… is from page 113 of Paul Krugman’s excellent article “What Should Trade Negotiators Negotiate About? ” which first appeared in the March 1997 issue of the Journal of Economic Literature:
If we nonetheless have a fairly liberal world trading system, it is only because countries have been persuaded to open their markets in return for comparable market-opening on the part of their trading partners. Never mind that the “concessions” trade negotiators are so proud of wresting from other nations are almost always actions these nations should have taken in their own interest anyway; in practice, countries seem willing to do themselves good only if others promise to do the same.
Economists can run themselves weary documenting the countless theoretical exceptions to a policy of free trade. (These ‘exceptions,’ in principle, number close to infinity.) And pundits can, for their convenience, pick and choose among these exceptions in their attempts to persuade the public that riches grow from artificially engineered privations. But let’s be real: nearly all political support for protectionism is rooted in rent-seeking producers’ schemes to evade competition, and backed by the utterly mistaken (but widely believed) notion that the more ‘we’ import the fewer are the number of jobs ‘we’ have, while the more ‘we’ export the greater are the number of jobs ‘we’ have.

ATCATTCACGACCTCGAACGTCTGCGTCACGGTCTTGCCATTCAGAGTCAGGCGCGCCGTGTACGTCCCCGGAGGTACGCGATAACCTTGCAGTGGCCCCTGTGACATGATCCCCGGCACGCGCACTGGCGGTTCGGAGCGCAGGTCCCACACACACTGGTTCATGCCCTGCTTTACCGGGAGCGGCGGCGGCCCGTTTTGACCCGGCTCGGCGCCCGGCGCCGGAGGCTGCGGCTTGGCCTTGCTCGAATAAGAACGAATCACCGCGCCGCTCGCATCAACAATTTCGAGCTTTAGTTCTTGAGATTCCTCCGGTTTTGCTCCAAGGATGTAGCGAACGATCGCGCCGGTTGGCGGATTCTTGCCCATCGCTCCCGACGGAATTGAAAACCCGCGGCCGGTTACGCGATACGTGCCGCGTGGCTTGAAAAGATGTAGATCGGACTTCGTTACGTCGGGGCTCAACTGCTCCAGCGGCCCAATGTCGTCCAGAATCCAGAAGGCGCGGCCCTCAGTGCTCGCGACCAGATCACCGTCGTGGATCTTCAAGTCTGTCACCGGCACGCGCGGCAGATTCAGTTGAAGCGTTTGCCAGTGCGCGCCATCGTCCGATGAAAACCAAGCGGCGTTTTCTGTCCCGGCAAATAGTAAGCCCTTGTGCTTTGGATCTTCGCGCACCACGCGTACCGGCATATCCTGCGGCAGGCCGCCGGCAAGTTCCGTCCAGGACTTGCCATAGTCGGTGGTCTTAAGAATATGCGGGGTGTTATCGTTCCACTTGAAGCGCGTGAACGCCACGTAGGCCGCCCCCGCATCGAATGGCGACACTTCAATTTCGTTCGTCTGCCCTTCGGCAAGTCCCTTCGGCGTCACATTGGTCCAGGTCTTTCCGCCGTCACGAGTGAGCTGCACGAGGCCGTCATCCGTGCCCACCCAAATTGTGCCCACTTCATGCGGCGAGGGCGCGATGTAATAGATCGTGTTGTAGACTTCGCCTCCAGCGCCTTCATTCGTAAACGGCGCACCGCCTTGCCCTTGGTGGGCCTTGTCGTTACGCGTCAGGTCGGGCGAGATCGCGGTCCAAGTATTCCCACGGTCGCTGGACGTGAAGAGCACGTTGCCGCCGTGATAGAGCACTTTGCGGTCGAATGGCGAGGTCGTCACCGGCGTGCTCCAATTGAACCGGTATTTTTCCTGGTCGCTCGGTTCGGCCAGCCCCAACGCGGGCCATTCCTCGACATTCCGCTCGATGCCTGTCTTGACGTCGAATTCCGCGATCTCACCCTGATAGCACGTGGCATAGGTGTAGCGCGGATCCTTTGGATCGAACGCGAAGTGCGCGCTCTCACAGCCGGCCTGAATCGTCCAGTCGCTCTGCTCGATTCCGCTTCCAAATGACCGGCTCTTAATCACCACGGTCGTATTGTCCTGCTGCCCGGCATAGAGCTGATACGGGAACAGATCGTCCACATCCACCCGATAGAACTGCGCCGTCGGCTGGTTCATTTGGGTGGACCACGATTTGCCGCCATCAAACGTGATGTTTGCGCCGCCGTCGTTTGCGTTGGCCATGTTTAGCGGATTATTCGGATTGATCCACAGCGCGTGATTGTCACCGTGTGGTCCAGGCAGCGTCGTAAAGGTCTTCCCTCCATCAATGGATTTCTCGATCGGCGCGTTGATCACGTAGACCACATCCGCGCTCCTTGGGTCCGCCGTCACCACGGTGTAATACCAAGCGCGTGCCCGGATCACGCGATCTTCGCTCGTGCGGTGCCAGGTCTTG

Actual protectionist measures are never experiments in the applicability to reality of esoteric economic theory. Actual protectionist measures are rent-seeking schemes that play on the public’s misunderstanding of international trade. Mistaking imports as costs and exports as benefits is a key reason why the public cheers as they are robbed by rent-seeking domestic producers.